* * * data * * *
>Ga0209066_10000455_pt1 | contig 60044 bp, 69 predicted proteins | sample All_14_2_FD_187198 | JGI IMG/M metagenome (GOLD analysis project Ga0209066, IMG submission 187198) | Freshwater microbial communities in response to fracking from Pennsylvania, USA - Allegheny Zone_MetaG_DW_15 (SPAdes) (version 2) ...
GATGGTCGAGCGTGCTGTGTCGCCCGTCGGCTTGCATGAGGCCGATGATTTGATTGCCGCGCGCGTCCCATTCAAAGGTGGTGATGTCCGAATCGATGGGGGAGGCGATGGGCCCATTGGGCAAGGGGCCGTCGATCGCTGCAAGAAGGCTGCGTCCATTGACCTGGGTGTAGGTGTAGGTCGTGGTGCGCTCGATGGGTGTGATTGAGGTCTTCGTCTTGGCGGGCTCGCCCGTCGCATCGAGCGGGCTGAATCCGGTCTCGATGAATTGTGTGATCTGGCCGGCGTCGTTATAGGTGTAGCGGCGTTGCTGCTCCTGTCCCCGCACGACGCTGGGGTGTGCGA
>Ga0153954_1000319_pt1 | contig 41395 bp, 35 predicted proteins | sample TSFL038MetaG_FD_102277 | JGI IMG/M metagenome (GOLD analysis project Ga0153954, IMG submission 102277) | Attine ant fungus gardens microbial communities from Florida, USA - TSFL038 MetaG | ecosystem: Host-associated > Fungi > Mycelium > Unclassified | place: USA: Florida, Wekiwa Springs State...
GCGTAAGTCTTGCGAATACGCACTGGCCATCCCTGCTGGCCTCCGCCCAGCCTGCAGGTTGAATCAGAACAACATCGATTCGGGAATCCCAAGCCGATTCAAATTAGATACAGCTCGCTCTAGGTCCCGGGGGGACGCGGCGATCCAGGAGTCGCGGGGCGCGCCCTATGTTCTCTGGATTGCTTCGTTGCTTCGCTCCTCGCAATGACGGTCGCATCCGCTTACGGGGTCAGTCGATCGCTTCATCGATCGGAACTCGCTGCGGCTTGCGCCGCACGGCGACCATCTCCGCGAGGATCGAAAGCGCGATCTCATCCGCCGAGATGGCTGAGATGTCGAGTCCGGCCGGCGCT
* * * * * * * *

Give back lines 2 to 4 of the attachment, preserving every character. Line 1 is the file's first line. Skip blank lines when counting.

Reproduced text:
GATGGTCGAGCGTGCTGTGTCGCCCGTCGGCTTGCATGAGGCCGATGATTTGATTGCCGCGCGCGTCCCATTCAAAGGTGGTGATGTCCGAATCGATGGGGGAGGCGATGGGCCCATTGGGCAAGGGGCCGTCGATCGCTGCAAGAAGGCTGCGTCCATTGACCTGGGTGTAGGTGTAGGTCGTGGTGCGCTCGATGGGTGTGATTGAGGTCTTCGTCTTGGCGGGCTCGCCCGTCGCATCGAGCGGGCTGAATCCGGTCTCGATGAATTGTGTGATCTGGCCGGCGTCGTTATAGGTGTAGCGGCGTTGCTGCTCCTGTCCCCGCACGACGCTGGGGTGTGCGA
>Ga0153954_1000319_pt1 | contig 41395 bp, 35 predicted proteins | sample TSFL038MetaG_FD_102277 | JGI IMG/M metagenome (GOLD analysis project Ga0153954, IMG submission 102277) | Attine ant fungus gardens microbial communities from Florida, USA - TSFL038 MetaG | ecosystem: Host-associated > Fungi > Mycelium > Unclassified | place: USA: Florida, Wekiwa Springs State...
GCGTAAGTCTTGCGAATACGCACTGGCCATCCCTGCTGGCCTCCGCCCAGCCTGCAGGTTGAATCAGAACAACATCGATTCGGGAATCCCAAGCCGATTCAAATTAGATACAGCTCGCTCTAGGTCCCGGGGGGACGCGGCGATCCAGGAGTCGCGGGGCGCGCCCTATGTTCTCTGGATTGCTTCGTTGCTTCGCTCCTCGCAATGACGGTCGCATCCGCTTACGGGGTCAGTCGATCGCTTCATCGATCGGAACTCGCTGCGGCTTGCGCCGCACGGCGACCATCTCCGCGAGGATCGAAAGCGCGATCTCATCCGCCGAGATGGCTGAGATGTCGAGTCCGGCCGGCGCT